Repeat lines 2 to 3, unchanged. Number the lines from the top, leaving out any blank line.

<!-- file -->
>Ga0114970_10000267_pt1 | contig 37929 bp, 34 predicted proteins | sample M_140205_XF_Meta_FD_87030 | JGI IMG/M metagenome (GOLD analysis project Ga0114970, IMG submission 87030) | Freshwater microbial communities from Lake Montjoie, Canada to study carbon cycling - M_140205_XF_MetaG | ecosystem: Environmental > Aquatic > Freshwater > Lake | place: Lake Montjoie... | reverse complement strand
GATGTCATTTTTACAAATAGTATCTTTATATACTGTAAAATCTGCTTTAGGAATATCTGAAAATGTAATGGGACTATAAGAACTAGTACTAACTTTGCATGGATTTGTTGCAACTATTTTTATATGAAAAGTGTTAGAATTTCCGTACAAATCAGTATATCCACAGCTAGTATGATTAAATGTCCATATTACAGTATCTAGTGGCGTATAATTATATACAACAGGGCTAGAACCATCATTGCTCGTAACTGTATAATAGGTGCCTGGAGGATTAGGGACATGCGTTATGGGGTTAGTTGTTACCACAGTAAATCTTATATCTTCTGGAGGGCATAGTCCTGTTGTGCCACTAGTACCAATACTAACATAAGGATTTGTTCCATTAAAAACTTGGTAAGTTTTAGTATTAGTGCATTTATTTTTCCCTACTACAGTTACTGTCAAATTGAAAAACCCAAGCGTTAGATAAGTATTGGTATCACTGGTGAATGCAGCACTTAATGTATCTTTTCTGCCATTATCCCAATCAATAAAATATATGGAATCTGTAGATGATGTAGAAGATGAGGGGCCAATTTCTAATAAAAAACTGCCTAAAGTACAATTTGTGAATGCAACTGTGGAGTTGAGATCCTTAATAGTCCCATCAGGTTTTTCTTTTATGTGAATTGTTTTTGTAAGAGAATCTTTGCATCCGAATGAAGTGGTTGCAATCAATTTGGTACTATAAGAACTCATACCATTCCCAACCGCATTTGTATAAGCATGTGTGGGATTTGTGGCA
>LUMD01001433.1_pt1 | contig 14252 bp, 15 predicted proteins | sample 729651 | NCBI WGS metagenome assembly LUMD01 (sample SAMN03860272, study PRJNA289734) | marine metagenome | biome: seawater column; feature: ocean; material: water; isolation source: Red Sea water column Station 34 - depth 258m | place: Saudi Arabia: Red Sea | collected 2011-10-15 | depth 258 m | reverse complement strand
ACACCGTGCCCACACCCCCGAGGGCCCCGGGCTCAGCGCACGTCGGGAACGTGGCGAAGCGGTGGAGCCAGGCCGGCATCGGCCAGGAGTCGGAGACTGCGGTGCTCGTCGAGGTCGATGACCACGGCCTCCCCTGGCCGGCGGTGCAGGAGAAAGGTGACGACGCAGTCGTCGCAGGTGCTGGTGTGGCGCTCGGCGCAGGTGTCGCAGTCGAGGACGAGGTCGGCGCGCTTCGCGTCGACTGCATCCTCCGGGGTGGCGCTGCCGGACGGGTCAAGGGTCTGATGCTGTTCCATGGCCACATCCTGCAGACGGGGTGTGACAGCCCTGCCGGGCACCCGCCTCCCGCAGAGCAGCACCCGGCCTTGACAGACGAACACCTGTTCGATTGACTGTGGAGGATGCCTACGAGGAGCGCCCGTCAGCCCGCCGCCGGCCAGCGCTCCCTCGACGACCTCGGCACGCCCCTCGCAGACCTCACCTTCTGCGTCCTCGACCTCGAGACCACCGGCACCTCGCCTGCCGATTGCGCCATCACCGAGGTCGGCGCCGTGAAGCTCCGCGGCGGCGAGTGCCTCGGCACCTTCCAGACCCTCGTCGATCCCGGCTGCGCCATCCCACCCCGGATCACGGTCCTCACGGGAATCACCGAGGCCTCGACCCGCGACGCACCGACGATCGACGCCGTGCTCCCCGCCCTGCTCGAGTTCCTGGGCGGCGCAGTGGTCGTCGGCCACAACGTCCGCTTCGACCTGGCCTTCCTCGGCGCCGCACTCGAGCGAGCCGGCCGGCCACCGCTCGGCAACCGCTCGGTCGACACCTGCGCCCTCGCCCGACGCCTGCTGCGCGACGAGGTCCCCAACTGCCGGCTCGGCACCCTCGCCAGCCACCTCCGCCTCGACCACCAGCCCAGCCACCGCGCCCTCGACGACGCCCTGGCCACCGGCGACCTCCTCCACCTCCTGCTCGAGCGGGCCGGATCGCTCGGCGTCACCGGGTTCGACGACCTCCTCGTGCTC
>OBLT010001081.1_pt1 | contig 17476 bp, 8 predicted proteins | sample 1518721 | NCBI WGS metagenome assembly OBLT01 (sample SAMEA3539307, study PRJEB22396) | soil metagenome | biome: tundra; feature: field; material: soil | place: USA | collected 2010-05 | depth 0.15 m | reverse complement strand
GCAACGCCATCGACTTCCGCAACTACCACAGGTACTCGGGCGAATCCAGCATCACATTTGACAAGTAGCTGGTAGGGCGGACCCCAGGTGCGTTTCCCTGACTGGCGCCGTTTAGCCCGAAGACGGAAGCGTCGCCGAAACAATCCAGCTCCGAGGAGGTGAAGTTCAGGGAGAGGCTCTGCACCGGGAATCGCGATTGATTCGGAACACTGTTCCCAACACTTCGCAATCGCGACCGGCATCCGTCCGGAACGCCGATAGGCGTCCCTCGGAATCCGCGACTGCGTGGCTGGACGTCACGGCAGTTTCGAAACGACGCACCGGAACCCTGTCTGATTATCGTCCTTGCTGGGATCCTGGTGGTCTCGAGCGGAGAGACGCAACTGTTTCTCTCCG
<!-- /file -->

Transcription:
GATGTCATTTTTACAAATAGTATCTTTATATACTGTAAAATCTGCTTTAGGAATATCTGAAAATGTAATGGGACTATAAGAACTAGTACTAACTTTGCATGGATTTGTTGCAACTATTTTTATATGAAAAGTGTTAGAATTTCCGTACAAATCAGTATATCCACAGCTAGTATGATTAAATGTCCATATTACAGTATCTAGTGGCGTATAATTATATACAACAGGGCTAGAACCATCATTGCTCGTAACTGTATAATAGGTGCCTGGAGGATTAGGGACATGCGTTATGGGGTTAGTTGTTACCACAGTAAATCTTATATCTTCTGGAGGGCATAGTCCTGTTGTGCCACTAGTACCAATACTAACATAAGGATTTGTTCCATTAAAAACTTGGTAAGTTTTAGTATTAGTGCATTTATTTTTCCCTACTACAGTTACTGTCAAATTGAAAAACCCAAGCGTTAGATAAGTATTGGTATCACTGGTGAATGCAGCACTTAATGTATCTTTTCTGCCATTATCCCAATCAATAAAATATATGGAATCTGTAGATGATGTAGAAGATGAGGGGCCAATTTCTAATAAAAAACTGCCTAAAGTACAATTTGTGAATGCAACTGTGGAGTTGAGATCCTTAATAGTCCCATCAGGTTTTTCTTTTATGTGAATTGTTTTTGTAAGAGAATCTTTGCATCCGAATGAAGTGGTTGCAATCAATTTGGTACTATAAGAACTCATACCATTCCCAACCGCATTTGTATAAGCATGTGTGGGATTTGTGGCA
>LUMD01001433.1_pt1 | contig 14252 bp, 15 predicted proteins | sample 729651 | NCBI WGS metagenome assembly LUMD01 (sample SAMN03860272, study PRJNA289734) | marine metagenome | biome: seawater column; feature: ocean; material: water; isolation source: Red Sea water column Station 34 - depth 258m | place: Saudi Arabia: Red Sea | collected 2011-10-15 | depth 258 m | reverse complement strand